960. Can antibiotic de-escalation be measured without chart review? A proposed electronic definition
Session: Oral Abstract Session: Stewardship Tools
Friday, October 6, 2017: 9:30 AM
Room: 05AB

Background: Antimicrobial stewardship programs promote de-escalation: moving from broad to narrow spectrum agents and/or stopping antibiotics as more clinical data return. A standard definition of de-escalation objectively applied to electronic data could provide a means to assess stewardship improvement opportunities.

Methods: We performed a retrospective cohort study of de-escalation events among five hospitals from the Duke Health System and the Duke Antimicrobial Stewardship Outreach Network using 2016 electronic medication administration record data. Antibiotics were ranked into 4 categories: narrow spectrum (e.g. cefazolin), broad spectrum, extended spectrum, and agents typically targeted for protection (e.g. meropenem). Included patients were cared for on inpatient units, had antibiotic therapy for at least 2 days, and had at least 3 days of hospitalization after starting antibiotics. De-escalation was defined as reduction in either the number of antibiotics or rank measured at two time points: day 1 of initiation of antibiotic therapy and day 5 (or day of discharge if occurring on day 3 or 4). Escalation was an increase in either number or rank of agents. Unchanged was either no change or discordant directions of change in number and rank. For all categories, the outcome was percent among qualifying admissions. Descriptive statistics were used to describe de-escalation among hospitals, unit type, and ICD-10 diagnoses.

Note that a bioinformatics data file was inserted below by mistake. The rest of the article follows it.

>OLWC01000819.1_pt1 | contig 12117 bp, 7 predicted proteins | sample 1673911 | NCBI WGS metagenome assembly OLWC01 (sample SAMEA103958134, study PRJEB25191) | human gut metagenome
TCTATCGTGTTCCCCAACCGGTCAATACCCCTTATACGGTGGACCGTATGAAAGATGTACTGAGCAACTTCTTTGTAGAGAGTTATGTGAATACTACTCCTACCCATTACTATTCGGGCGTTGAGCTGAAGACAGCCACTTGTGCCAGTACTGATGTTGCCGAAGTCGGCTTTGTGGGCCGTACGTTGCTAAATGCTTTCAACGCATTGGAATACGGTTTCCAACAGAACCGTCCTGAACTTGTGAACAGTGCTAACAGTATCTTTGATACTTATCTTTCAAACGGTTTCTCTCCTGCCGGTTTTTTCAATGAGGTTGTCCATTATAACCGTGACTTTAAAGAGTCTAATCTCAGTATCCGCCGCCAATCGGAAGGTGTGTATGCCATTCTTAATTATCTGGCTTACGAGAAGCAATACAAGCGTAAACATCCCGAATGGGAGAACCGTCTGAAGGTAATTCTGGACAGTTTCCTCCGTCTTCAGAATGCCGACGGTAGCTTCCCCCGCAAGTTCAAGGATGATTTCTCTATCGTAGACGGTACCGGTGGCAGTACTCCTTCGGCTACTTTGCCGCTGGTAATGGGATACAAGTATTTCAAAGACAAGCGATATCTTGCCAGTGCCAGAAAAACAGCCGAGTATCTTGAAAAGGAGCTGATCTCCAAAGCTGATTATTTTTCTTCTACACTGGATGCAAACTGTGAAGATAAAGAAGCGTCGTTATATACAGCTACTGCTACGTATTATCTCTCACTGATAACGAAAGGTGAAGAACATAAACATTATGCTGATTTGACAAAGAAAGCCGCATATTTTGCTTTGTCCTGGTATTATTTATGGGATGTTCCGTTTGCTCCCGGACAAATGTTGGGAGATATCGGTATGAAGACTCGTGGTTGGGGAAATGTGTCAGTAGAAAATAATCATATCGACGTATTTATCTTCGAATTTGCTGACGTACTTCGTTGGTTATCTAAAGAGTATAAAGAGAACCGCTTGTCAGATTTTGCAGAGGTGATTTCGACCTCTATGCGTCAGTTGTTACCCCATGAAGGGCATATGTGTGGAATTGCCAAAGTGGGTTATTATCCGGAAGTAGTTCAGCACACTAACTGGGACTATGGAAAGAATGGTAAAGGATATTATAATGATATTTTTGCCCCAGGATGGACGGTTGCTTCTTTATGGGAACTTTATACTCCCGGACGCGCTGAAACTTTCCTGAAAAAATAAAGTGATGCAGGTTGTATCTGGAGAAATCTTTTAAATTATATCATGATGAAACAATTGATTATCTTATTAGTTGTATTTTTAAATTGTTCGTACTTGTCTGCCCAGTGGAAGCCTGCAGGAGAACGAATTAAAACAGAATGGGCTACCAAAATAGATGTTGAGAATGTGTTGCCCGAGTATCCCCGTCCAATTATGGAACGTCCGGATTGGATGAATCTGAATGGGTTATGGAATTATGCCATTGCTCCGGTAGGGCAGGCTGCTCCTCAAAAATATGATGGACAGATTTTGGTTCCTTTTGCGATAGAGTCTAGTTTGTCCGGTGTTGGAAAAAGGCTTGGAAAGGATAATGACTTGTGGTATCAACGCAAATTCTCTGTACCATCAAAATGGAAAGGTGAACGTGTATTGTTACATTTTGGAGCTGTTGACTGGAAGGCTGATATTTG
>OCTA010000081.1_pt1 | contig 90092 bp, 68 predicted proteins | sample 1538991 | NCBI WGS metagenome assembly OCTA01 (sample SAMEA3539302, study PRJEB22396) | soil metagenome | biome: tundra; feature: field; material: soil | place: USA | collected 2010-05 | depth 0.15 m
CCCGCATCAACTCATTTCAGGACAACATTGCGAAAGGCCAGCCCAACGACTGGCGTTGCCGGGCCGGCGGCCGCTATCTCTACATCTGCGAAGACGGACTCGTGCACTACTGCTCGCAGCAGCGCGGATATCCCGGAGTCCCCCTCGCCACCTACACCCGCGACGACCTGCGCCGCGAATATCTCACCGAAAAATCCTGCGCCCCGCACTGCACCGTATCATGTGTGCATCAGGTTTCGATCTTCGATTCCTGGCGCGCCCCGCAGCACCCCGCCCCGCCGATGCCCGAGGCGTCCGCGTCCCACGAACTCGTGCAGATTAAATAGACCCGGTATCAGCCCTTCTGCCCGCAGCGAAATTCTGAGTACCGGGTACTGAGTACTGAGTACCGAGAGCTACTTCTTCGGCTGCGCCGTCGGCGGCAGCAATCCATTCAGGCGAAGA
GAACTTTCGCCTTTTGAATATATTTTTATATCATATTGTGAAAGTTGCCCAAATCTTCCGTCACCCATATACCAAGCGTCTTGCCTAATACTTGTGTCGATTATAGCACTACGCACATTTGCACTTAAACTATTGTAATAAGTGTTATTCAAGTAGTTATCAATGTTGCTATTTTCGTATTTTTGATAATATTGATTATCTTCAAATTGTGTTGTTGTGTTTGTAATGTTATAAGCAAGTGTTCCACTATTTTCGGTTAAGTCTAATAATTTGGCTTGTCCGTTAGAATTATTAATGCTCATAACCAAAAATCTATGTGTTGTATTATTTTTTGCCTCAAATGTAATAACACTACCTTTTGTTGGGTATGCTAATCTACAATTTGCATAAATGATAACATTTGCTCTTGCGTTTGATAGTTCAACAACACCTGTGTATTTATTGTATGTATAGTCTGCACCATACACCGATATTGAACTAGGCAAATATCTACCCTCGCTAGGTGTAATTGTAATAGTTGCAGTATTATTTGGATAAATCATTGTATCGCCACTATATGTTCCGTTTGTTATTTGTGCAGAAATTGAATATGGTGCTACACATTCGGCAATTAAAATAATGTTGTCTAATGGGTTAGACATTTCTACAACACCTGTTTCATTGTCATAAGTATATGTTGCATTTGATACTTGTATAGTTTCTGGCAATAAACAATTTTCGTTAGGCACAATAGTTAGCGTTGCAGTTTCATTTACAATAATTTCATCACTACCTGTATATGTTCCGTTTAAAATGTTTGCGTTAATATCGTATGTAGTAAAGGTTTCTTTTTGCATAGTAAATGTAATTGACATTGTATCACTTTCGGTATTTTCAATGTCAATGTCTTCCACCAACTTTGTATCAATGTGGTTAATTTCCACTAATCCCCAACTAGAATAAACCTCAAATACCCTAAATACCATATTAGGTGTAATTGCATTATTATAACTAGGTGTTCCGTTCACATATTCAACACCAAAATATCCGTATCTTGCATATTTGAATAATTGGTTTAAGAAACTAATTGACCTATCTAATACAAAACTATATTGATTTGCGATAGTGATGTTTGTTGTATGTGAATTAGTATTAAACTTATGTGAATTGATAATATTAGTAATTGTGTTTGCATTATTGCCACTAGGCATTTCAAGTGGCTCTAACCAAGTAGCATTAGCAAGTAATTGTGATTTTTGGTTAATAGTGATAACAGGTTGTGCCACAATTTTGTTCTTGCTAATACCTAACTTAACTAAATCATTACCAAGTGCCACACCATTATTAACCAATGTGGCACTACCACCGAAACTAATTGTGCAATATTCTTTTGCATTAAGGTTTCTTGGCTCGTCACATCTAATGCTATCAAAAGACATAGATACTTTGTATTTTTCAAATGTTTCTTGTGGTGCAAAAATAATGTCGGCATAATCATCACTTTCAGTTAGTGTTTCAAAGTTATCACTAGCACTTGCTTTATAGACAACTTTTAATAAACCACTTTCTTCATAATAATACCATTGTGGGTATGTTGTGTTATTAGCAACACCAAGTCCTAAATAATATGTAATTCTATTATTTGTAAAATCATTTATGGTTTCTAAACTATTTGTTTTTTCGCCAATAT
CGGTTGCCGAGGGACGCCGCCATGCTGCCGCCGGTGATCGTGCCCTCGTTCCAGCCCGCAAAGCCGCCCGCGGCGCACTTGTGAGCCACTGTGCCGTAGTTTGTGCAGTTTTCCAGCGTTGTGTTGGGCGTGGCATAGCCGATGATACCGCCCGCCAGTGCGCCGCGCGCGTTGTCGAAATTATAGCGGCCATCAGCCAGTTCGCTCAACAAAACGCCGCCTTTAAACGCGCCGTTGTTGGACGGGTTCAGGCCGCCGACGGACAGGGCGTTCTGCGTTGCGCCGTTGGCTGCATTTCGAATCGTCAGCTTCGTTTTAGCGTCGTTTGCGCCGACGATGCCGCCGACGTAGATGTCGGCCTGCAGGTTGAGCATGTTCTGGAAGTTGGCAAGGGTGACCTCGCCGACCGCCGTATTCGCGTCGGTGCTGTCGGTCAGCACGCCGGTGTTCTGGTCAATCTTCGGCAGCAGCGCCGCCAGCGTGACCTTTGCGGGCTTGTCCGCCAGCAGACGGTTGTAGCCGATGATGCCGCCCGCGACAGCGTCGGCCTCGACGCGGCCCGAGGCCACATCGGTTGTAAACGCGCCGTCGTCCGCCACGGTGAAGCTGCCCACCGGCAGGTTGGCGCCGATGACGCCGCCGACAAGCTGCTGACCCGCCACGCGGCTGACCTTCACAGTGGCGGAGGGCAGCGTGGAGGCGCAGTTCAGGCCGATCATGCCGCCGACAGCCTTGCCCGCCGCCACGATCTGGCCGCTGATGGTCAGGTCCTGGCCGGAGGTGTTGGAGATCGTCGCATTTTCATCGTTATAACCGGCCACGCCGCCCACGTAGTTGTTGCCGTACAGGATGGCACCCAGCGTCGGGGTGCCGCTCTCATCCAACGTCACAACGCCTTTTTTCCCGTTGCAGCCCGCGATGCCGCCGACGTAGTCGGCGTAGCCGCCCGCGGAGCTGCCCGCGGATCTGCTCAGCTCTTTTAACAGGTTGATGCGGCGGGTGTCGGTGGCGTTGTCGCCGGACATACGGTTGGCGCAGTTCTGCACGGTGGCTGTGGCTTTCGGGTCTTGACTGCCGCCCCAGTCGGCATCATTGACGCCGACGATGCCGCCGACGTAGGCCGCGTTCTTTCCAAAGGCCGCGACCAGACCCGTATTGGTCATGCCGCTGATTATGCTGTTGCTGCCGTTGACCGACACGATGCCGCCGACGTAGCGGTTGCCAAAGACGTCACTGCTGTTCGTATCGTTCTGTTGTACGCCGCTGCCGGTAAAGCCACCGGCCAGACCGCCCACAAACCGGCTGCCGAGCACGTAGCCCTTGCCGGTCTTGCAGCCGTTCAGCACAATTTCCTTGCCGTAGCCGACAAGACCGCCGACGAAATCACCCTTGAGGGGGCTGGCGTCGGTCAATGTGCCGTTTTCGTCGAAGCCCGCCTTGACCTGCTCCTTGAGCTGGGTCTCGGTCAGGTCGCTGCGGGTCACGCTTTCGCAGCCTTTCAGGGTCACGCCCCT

Results: Among 39,226 included admissions, de-escalation occurred in 14,138 (36%), escalation in 5,129 (13%), and antibiotics were unchanged in 19,959 (51%) (Figure). Percent de-escalation was significantly different among hospitals (median 37%, range 31-39%, p<.001). Infectious diagnoses with lower rates of de-escalation included intra-abdominal infection (23%), skin and soft tissue infection (28%), and ENT/upper respiratory tract infection (19%). Intensive care units had higher rates of both de-escalation and escalation (43% and 16%) when compared with non-ICU wards (35% and 13%, p<.001). 

Conclusion: We provided an objective, electronic definition of de-escalation and demonstrated variation among hospitals, units, and diagnoses. This metric may be useful for assessing stewardship opportunities.

 

Rebekah W. Moehring, MD, MPH1, Xinru Ren, MS2, Deverick J. Anderson, MD, MPH, FIDSA, FSHEA1, Angelina Davis, PharmD, MS1, April Dyer, PharmD, MBA, MSCR, BCPS1, Yuliya Lokhnygina, MS, PhD3, Lauri Hicks, DO4, Arjun Srinivasan, MD, FSHEA4 and Elizabeth Dodds Ashley, PharmD, MHS, FCCP, BCPS1,5, (1)Duke Center for Antimicrobial Stewardship and Infection Prevention, Durham, NC, (2)Biostatistics, Duke University, Durham, NC, (3)Biostatistics and Bioinformatics, Duke University, Durham, NC, (4)Centers for Disease Control and Prevention, Atlanta, GA, (5)Duke Antimicrobial Stewardship Outreach Network (DASON), Durham, NC

Disclosures:

R. W. Moehring, None

X. Ren, None

D. J. Anderson, None

A. Davis, None

A. Dyer, None

Y. Lokhnygina, None

L. Hicks, None

A. Srinivasan, None

E. Dodds Ashley, None

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